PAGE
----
I think the problem is going to be more that eventually you run into conflicting priorities.

If your SO is more of a roommate when convenient than a long term commitment that's fine. But realistically, since you read here you probably want to FIRE at some point. It sounds like your SO won't be able to at that point.

When that happens, you'll have the awkward situation where you want to do things she can't do (since you won't work and she will). For example traveling extensively as a couple will not be possible, unless you subsidize her lack of income or otherwise allow her to take the time of work if she's not FI.

For a married couple, what you are describing is basically setting the FIRE seeking individual up for failure, because they can get burned in a variety of ways. Perhaps spouse doesn't want to RE and spends money recklessly. Perhaps there is a divorce (keep in mind that separate finances logistically and legally may be very different, plenty of people here have been burned by a divorce from a financial aspect). Perhaps 1 spouse retires, the other doesn't, and now conflicting priorities cause problems from a "what does life look like" perspective.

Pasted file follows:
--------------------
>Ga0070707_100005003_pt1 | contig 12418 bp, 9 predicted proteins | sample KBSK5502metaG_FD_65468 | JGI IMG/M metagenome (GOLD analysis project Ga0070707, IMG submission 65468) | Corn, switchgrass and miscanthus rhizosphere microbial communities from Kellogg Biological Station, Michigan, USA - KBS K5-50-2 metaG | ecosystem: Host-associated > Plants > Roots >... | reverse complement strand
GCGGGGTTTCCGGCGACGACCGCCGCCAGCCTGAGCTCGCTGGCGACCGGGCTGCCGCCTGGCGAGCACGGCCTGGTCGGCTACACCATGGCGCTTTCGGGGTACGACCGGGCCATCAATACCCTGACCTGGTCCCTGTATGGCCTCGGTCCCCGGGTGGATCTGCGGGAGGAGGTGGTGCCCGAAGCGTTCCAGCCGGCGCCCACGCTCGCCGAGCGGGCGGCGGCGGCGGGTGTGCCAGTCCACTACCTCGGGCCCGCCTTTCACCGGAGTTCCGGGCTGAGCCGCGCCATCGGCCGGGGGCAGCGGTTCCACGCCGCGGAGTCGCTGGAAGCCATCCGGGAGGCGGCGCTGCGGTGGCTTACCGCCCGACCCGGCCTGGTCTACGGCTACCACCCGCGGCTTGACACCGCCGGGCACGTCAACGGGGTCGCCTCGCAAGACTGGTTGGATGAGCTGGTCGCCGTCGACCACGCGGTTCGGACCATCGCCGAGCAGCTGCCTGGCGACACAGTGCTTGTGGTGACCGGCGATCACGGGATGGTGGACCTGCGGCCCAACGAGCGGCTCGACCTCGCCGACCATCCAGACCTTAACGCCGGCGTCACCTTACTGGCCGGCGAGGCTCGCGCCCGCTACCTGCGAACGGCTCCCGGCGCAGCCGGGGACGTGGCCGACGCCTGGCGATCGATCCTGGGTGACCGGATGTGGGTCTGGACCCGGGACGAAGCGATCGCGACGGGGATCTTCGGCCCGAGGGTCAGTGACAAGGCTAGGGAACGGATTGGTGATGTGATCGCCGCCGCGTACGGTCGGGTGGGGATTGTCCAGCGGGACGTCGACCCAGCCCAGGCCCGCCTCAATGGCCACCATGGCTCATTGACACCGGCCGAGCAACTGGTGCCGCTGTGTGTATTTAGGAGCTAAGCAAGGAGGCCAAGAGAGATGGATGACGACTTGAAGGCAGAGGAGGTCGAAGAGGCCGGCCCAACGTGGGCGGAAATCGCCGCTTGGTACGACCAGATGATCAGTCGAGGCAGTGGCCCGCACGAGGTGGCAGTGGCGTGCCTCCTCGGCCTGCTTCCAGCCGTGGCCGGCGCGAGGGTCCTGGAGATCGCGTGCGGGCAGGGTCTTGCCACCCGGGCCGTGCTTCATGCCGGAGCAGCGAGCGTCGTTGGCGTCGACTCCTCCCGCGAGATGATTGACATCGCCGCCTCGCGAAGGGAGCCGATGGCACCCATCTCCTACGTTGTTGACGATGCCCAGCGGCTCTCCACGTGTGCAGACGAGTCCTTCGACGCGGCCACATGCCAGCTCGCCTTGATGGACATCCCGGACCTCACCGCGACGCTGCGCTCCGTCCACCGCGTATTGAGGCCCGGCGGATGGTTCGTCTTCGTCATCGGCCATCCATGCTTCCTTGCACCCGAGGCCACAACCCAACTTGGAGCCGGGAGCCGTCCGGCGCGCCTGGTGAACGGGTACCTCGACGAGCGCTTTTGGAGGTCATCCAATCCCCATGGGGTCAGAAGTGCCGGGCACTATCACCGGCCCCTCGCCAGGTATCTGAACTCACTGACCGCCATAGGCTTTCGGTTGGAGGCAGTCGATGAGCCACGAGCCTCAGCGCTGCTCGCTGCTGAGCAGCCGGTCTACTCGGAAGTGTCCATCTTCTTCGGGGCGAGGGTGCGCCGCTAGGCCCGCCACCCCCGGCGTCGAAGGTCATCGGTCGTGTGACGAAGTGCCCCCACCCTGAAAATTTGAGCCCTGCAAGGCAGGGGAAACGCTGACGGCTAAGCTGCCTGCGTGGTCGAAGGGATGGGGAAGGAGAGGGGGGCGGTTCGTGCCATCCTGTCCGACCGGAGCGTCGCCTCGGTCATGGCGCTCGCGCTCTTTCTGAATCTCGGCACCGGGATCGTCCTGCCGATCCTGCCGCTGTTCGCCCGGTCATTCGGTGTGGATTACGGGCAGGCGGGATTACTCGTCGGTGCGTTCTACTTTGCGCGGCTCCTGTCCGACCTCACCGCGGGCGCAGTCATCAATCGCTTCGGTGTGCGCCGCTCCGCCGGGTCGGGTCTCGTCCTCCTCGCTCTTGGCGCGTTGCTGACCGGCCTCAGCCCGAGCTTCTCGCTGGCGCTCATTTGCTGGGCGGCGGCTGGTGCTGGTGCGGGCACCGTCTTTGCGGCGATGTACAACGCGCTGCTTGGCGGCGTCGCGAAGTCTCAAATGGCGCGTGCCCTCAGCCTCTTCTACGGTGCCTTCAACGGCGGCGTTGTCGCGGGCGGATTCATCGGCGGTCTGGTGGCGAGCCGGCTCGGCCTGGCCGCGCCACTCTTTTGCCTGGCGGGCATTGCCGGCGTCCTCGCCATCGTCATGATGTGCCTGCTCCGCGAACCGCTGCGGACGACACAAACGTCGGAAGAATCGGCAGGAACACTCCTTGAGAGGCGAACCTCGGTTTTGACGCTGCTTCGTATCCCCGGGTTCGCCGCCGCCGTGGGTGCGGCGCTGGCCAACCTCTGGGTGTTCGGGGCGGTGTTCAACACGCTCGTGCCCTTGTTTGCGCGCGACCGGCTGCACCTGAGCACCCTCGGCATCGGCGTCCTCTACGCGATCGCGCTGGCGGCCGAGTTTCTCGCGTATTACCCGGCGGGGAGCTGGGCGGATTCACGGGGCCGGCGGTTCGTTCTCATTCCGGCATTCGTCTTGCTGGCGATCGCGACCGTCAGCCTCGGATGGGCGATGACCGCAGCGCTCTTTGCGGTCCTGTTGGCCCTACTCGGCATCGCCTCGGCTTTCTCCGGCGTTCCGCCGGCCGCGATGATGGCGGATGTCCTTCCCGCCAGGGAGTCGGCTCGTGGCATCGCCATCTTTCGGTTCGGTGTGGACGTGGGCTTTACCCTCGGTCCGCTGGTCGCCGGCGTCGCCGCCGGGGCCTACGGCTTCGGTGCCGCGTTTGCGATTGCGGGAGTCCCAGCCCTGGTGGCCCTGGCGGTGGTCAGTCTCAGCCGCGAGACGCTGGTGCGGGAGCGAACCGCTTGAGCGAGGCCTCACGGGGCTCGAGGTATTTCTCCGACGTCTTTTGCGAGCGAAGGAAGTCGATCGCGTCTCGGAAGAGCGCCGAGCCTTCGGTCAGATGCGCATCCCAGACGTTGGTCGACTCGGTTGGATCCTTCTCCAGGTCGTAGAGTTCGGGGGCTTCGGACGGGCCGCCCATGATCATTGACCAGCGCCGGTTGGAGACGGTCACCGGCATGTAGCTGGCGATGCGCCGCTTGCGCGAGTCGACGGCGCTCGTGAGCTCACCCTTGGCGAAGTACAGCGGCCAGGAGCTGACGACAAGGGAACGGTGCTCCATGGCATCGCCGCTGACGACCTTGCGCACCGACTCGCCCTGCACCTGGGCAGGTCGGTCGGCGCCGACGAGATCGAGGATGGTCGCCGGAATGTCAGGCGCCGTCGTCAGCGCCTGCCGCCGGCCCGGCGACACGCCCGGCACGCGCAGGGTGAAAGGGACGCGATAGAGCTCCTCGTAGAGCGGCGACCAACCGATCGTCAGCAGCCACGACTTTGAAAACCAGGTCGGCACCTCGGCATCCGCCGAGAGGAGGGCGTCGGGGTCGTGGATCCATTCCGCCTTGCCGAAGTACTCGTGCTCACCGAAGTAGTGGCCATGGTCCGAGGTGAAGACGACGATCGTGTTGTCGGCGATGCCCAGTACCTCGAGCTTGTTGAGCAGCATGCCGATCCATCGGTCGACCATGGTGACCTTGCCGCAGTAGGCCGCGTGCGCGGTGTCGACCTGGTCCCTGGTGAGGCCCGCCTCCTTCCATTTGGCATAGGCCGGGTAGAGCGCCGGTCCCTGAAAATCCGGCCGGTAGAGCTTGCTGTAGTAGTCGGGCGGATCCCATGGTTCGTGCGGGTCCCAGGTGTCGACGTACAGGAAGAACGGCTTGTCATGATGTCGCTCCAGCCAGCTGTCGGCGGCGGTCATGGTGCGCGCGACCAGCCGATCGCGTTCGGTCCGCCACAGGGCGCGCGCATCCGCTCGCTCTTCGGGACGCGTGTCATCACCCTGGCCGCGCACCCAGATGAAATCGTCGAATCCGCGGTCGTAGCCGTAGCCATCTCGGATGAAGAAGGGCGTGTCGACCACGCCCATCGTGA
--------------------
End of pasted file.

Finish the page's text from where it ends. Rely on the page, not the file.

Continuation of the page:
As a couple planning a life together, having shared goals is quite important, whatever those goals are. If one spouse wants to FIRE and the other doesn't, it makes having shared goals for a lot of life pretty difficult because the entire point of FIRE is better enabling life goals.

Just really really really want to +1 this.  AndyP2010--my GF and I have almost the exact same arrangement as you. We bought a house together, share all utilities, share a couple other expenses, etc.

But I can tell you that if I want to FIRE, I absolutely need her to be on board. No questions asked for all the reasons the above poster just mentioned. You simply cannot do something this big on your own and then tell your life partner, "Yep, you need to keep working to maintain your half." That's not how it works.